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acid (vitamin C)
The biotransformation of sorbitol to sorbose in the manufacture of ascorbic acid (vitamin C).
H2 H H2
C C C
OH OH OH Polyol dehydrogenase
OH O OH
The biotransformation of glycerol to dihydroxyacetone.
Most vitamins were previously prepared from animal and plant tissues, although dried baker’s and brewer’s yeast preparations (both are strains of Saccharomyces cerevisiae) have long been employed as a rich source of B vitamins. Microorganisms are now used as sources of a wide range of these important compounds, including thiamin (vitamin B1), riboﬂavin (vitamin B2), pyridoxine (vitamin B6), cobalamin (vitamin B12), biotin, folic acid, l-ascorbic acid (vitamin C), b-carotene (provitamin A), ergosterol (provitamin D2) and pantothenic acid. For the production of some vitamins, direct fermentation processes are operated, whereas for others, biotransformations or combined chemical and microbiological processes are employed.
Ascorbic acid (vitamin C)
Annual production of ascorbic acid is now over 40 000 tonnes. The established process involves chemical stages and a microbial biotransformation. It starts with the chemical catalytic reduction of d-glucose to d-sorbitol,
a polyhydric alcohol. d-Sorbitol is then oxidized to lsorbose using Acetobacter suboxydans or Acetobacter xylinum (Fig. 13.3). Media for this biotransformation step consist of glucose, yeast extract or corn steep liquor, a slight excess of calcium carbonate and 15–30% (w/v) d-sorbitol. The biotransformation is performed at 30°C under vigorous aeration and within 1–2 days a 90–95% conversion is achieved (note: a similar biotransformation is used for producing dihydroxyacetone, a component of suntanning cosmetics, from glycerol using A. suboxydans or Gluconobacter melanogenus, Fig. 13.4). l-Sorbose is recovered from the medium following ﬁltration and concentration of the ﬁltrate to a syrup. This sugar crystallizes on cooling and about 65% is recovered, based on starting material. The l-sorbose is then chemically converted to ascorbic acid via 2-keto-lgluconic acid. A much more direct route from glucose to ascorbic acid has now been made possible by the introduction of a gene encoding 2,5-diketo-d-gluconic acid reductase from Corynebacterium into Erwinia. This simpliﬁes the process to a single biotransformation and a single chemical step. The genetically modiﬁed Erwinia strain transforms glucose to 2-keto-l-gulonic acid (Fig. 13.5), which can then be simply converted to ascorbic acid in one chemical step.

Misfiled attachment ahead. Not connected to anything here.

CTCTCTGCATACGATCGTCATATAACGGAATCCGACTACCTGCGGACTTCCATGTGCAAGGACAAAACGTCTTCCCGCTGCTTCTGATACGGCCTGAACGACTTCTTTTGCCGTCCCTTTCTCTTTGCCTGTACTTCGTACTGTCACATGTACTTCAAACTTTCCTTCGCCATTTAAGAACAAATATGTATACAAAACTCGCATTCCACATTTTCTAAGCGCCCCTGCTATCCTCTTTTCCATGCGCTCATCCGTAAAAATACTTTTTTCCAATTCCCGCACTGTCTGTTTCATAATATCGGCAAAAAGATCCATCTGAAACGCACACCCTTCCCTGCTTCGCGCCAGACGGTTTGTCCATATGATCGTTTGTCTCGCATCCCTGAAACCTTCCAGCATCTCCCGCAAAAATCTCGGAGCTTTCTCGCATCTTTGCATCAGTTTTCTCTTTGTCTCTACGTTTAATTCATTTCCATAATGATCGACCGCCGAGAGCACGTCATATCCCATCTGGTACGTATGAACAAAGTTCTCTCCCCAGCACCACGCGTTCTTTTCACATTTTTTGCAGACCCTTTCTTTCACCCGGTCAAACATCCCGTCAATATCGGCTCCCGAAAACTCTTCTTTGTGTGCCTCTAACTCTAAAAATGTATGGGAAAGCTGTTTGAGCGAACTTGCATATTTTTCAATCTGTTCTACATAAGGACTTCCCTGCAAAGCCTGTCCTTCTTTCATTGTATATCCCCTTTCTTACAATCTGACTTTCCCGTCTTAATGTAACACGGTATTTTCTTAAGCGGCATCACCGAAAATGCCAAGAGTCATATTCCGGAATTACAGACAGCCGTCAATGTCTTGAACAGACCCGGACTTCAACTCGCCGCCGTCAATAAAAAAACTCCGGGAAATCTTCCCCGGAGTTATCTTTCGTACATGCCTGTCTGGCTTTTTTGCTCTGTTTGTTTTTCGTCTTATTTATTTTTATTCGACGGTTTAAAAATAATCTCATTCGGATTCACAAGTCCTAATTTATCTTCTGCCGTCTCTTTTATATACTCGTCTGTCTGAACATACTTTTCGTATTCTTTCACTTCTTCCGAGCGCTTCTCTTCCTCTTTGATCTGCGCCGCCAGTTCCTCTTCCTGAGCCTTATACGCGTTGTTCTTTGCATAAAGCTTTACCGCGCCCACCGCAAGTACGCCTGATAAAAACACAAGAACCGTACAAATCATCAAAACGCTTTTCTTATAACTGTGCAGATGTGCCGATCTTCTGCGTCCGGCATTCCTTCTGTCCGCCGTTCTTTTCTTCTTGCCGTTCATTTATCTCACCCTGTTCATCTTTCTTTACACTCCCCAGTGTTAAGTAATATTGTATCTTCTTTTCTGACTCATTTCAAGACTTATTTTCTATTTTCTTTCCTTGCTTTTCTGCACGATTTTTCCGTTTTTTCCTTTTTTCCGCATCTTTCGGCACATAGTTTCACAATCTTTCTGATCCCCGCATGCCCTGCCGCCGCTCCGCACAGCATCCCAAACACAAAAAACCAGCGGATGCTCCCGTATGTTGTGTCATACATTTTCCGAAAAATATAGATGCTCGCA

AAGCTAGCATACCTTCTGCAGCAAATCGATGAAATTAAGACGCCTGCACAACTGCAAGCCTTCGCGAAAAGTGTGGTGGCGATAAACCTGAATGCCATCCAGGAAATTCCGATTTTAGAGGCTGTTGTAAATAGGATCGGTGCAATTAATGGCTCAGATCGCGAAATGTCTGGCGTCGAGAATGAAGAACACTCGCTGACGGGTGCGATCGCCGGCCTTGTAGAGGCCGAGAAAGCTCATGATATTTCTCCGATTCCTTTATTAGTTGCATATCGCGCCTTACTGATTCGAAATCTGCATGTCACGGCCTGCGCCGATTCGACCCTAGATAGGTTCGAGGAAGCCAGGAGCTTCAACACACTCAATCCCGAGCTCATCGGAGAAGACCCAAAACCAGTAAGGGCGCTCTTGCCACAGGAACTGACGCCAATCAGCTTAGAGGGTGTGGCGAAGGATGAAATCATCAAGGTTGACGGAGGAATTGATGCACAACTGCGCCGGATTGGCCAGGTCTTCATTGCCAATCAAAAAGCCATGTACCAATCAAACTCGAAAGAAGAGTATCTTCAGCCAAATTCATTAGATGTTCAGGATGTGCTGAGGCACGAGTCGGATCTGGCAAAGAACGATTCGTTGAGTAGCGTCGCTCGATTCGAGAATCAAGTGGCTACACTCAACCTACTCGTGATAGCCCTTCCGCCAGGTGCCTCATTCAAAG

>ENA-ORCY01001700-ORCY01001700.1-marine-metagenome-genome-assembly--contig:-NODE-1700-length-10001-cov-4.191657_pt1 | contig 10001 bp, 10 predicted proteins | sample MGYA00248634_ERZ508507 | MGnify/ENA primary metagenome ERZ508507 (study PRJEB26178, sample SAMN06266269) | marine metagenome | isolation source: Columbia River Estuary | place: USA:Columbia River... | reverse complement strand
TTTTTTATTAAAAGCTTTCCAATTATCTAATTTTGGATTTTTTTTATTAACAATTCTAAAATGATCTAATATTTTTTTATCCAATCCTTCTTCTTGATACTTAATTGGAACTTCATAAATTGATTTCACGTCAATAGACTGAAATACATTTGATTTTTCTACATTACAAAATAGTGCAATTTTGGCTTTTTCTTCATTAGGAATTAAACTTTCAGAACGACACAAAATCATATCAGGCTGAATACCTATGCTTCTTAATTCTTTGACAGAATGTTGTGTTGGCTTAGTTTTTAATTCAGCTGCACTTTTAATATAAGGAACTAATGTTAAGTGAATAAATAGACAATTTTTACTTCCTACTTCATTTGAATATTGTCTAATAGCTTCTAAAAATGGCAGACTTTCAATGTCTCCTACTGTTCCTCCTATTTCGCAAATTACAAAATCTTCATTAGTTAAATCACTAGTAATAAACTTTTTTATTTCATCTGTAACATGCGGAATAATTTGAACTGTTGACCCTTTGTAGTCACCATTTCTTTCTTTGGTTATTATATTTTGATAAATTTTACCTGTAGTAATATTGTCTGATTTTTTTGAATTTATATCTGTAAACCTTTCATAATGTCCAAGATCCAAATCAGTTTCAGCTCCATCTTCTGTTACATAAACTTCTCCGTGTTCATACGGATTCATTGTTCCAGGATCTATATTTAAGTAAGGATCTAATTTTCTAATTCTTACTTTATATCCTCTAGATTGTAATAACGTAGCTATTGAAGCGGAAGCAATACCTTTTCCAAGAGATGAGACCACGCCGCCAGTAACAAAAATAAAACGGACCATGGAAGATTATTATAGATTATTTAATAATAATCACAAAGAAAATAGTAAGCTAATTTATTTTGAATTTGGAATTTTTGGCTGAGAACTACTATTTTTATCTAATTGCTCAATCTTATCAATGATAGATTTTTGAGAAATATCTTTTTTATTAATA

The reaction steps are:
• • • • • •
hydrogenation of D-glucose to D-sorbitol, an organic reaction with nickel as a catalyst under high temperature and high pressure. Microbial oxidation or fermentation of sorbitol to L-sorbose with acetobacter  at pH 4-6 and 30 °C. protection of the 4 hydroxyl groups in sorbose by formation of the acetal with acetone and an acid to Diacetone-L-sorbose (2,3:4,6−Diisopropyliden−α−L−sorbose) Organic oxidation with potassium permanganate followed by heating with water gives the 2-Keto-L-gulonic acid The final step is a ring-closing step or gamma lactonization with removal of water . Intermediate 5 can also be prepared directly from 3 with oxygen and platinum
The microbial oxidation of sorbitol to sorbose is important because it provides the correct stereochemistry.
'Corynebacterium' 2,5-diketo-D-gluconic acid reductase 2-keto-L-gulonic acid
Production of 2-keto-l-gulonic acid by genetically modiﬁed strain of Erwinia that expresses 2,5-diketo-d-gluconic acid reductase from Corynebacterium.